Toymaker Mattel (NASDAQ:MAT) rejected the merger offer reportedly made by rival Hasbro (NASDAQ:HAS) because it attempted to lowball the value of the company and failed to take into consideration potential antitrust objections that would likely be raised by joining the two companies together.
Without knowing exactly how much Hasbro supposedly bid for Mattel, it's hard to say whether it was too low, but since the toymaker's sales were sent reeling by the bankruptcy of Toys R Us and it was forced to suspend its dividend to conserve cash, it must have been an especially paltry sum to be "too low." Mattel is now counting on the Christmas shopping season to salvage its business.
A toymaking behemoth
But are there really antitrust concerns the two should worry about? It's true Hasbro and Mattel are the two of the biggest toymakers out there, with the latter generating $5.1 billion in sales over the last 12 months and the former making $5.2 billion. Together, their combined revenue of $10 billion would dwarf the next closest competitor, LEGO, which reported that over the first six months of 2017 it generated sales of $2.4 billion, down 5% year over year.
And smaller toymakers don't even come close: JAKKS Pacific (NASDAQ:JAKK) has trailing sales of $643 million, and niche players like Build-a-Bear Workshop (NYSE:BBW) have about half that amount. While they might be a source of complaint against a tie-up, just because Has-Mat might be big doesn't necessarily rule it out.
Certainly, the Department of Justice hasn't been a friend to mergers between industry leaders before, no matter how much their respective businesses are ailing. The Staples merger with Office Depot, for example, could not have been more necessary, but it was blocked because the 100 largest corporations may have ended up paying a little bit more on their business supplies. Both are ailing and Staples ultimately sold itself to private equity.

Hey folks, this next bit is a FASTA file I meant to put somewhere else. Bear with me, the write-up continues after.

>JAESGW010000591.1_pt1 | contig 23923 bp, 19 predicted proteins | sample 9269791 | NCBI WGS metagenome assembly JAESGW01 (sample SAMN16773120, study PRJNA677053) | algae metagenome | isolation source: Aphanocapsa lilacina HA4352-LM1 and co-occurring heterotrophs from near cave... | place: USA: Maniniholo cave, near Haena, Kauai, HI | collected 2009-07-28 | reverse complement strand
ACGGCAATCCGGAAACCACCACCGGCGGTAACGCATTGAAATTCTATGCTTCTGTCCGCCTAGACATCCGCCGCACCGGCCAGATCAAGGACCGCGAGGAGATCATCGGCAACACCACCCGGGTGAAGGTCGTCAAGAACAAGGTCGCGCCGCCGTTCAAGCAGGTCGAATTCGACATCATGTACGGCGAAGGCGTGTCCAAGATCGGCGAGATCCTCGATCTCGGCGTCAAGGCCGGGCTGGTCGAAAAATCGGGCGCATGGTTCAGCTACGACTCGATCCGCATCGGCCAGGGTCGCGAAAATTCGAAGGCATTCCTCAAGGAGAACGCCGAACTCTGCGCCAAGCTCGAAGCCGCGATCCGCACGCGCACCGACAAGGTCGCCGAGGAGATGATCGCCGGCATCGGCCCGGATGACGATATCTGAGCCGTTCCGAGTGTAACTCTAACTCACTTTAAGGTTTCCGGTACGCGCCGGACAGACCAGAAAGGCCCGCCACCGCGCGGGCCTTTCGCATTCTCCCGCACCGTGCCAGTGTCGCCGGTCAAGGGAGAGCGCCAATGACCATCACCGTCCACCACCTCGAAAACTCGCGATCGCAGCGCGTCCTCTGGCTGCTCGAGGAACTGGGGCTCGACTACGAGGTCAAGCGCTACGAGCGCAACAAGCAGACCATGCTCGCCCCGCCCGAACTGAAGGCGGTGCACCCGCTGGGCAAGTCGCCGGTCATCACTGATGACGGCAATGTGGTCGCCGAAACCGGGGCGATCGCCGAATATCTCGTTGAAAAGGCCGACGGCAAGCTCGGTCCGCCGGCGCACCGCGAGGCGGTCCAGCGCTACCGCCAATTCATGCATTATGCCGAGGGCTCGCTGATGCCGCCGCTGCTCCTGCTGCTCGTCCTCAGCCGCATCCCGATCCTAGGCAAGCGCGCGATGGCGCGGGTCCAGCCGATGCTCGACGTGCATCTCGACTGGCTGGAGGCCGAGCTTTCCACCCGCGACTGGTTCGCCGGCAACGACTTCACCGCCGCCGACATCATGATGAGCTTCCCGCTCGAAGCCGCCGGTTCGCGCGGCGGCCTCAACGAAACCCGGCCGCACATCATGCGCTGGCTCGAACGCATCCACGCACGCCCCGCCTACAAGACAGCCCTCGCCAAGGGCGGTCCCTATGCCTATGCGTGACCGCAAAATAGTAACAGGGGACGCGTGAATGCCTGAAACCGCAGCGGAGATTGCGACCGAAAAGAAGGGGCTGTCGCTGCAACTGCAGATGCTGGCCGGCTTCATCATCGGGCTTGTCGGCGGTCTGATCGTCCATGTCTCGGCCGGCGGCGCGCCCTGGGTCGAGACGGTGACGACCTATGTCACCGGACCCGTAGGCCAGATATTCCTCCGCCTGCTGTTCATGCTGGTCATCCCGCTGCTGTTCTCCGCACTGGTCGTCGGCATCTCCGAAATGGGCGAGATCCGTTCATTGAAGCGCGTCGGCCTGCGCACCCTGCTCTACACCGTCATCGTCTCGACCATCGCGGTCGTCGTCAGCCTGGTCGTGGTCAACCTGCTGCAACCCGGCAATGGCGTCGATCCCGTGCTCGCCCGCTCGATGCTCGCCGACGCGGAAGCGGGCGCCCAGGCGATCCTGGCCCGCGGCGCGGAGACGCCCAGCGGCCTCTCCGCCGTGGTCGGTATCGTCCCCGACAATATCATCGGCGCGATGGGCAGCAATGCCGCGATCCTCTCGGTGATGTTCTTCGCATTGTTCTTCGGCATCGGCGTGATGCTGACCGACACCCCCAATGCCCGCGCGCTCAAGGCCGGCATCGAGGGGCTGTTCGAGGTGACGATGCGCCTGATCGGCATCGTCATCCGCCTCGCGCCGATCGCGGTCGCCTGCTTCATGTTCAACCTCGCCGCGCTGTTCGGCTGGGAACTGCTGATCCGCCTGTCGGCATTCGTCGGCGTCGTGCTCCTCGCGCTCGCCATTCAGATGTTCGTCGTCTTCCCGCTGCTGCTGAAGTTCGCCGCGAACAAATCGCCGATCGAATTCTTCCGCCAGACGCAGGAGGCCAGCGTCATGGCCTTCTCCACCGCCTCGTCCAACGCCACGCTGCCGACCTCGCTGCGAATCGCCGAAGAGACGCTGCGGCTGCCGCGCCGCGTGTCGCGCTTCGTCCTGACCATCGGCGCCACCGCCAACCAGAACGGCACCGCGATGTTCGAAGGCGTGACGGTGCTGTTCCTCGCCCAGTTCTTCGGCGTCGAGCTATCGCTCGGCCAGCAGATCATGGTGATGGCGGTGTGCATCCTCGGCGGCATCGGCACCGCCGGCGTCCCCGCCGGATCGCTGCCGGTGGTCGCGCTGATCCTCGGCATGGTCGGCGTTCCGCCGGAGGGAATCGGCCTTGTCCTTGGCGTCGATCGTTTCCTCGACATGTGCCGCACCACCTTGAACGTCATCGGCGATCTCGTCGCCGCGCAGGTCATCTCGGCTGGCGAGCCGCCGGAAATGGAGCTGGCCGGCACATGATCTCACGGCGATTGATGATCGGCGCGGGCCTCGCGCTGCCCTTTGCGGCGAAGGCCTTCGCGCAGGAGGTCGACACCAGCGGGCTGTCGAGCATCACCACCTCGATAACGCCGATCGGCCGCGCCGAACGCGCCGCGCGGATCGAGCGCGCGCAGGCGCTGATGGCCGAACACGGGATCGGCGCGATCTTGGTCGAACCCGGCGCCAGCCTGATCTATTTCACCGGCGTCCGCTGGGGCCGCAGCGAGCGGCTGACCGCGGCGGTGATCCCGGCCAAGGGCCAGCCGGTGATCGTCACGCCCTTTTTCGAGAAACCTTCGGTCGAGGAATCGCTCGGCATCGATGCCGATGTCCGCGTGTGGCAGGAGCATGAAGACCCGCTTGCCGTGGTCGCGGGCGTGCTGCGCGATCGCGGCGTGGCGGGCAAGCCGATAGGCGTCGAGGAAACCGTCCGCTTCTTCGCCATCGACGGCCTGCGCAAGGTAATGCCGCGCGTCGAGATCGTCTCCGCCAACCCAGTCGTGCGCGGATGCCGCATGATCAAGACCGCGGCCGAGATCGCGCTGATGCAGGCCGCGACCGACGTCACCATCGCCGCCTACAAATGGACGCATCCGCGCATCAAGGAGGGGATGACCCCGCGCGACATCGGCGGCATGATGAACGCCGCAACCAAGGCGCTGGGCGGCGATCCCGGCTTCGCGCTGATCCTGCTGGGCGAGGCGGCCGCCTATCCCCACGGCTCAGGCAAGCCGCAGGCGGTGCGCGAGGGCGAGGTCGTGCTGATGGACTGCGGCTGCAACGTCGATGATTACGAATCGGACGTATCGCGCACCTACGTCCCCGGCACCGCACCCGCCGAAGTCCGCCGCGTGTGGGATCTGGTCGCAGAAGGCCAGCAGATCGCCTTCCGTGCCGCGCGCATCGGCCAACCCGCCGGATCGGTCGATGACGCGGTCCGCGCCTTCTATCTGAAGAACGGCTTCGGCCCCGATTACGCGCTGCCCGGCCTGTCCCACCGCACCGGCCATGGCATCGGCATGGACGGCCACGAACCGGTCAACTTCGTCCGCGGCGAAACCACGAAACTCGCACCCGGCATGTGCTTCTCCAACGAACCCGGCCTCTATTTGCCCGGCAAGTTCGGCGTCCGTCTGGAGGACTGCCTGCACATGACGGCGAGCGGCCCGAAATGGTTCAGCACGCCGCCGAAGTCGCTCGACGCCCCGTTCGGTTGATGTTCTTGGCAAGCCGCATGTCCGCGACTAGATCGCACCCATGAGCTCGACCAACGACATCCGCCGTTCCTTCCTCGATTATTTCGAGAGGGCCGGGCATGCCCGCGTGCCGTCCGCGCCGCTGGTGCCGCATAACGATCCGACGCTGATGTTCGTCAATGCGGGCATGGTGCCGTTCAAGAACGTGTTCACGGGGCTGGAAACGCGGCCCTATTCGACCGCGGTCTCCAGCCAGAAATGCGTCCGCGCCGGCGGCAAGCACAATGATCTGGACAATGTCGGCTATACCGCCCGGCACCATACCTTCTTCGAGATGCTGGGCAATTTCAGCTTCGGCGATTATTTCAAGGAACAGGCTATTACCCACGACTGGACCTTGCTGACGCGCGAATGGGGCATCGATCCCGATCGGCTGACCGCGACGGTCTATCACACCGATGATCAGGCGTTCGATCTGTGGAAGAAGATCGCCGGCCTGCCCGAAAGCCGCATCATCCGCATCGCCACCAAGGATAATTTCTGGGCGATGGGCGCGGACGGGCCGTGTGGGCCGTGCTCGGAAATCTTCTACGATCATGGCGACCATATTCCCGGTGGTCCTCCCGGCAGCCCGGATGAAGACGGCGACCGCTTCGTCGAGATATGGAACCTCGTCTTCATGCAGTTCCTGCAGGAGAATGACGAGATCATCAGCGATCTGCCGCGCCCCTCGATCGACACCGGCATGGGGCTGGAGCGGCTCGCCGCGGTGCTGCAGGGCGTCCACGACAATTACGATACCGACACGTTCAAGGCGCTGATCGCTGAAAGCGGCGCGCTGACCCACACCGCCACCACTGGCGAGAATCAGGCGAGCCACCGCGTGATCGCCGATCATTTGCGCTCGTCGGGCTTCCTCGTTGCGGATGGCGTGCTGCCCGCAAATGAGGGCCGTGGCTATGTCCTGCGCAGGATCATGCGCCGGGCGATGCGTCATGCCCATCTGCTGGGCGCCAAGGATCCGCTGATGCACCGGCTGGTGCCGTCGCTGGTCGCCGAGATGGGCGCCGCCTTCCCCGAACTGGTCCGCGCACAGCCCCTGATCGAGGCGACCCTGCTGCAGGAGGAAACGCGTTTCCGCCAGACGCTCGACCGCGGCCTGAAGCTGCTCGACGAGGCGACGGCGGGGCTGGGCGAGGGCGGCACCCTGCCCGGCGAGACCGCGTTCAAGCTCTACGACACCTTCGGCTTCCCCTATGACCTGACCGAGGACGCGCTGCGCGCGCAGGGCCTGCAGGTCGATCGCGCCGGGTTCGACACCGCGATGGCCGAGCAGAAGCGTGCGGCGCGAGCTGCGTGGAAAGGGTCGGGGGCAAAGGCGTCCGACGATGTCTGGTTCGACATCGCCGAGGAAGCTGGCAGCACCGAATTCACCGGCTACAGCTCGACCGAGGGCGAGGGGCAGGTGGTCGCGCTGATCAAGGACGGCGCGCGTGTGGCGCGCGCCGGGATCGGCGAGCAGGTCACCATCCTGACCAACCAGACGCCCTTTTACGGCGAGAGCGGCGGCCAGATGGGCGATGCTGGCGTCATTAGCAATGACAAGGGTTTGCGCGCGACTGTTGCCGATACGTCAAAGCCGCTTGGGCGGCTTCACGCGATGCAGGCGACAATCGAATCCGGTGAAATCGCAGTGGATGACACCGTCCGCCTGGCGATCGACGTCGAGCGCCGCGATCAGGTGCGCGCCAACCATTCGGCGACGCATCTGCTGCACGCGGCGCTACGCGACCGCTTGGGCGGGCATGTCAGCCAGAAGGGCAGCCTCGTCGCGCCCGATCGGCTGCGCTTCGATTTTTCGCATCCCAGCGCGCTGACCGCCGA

Toys R Us might not welcome a merger, either. Despite its bankruptcy filing, it's not closing down any stores and in fact remains the last national toy store in existence. It has been able to survive as long as it has in the face of competitive threats from Amazon.com and Wal-Mart because of support from the toymakers. They'll undoubtedly need to continue propping up Toys R Us, as it accounted for 11% of sales at Mattel last year and 9% at Hasbro, the second-biggest customer of each after Wal-Mart. But a combined company might not ship as much merchandise as the separate companies do.
Not a monopoly
Yet would any of these players have a leg to stand on in opposing a merger? While the toy industry is dominated by the top five toy companies in the U.S., these toymakers have significantly less market share in Europe.
But Hasbro and Mattel are undoubtedly major players globally. It was recently determined that Hasbro and Mattel control about 22% of global toy sales, a not-insignificant number, but also not one approaching monopolistic proportions.
Hand in glove
Regulators don't necessarily need to follow such justifications to their logical endpoint to make a determination that a merger would be bad for competition and would lead to higher prices for consumers. The vertical integration between the two could also raise objections because Hasbro is not only a toymaker, it's also making TV shows for kids and movies.
Still, while some might see risks associated with such a set-up, a tie-up between Hasbro and Mattel makes a lot of sense, as they are very complementary businesses.
Although both sell toys, Mattel is highly geared to the girls' market with brands like Barbie, American Girls, and Monster High, while Hasbro, with Transformers, Star Wars, and Nerf, is something more of a boys' toy company. Together they would balance each other out and could save significant amounts of money by eliminating manufacturing redundancies in China and elsewhere.
It's not the first time the two toy companies have talked about a tie-up, with discussions stretching back decades, and what the right price is for Mattel is hard to say at the moment as it scrambles to retain relevance in the marketplace. But assuming Hasbro could come up with a fair offer, the antitrust issues might not pose so high of a hurdle that they wouldn't be able to surmount them.
John Mackey, CEO of Whole Foods Market, an Amazon subsidiary, is a member of The Motley Fool's board of directors. Rich Duprey has no position in any of the stocks mentioned. The Motley Fool owns shares of and recommends AMZN and Hasbro. The Motley Fool has a disclosure policy.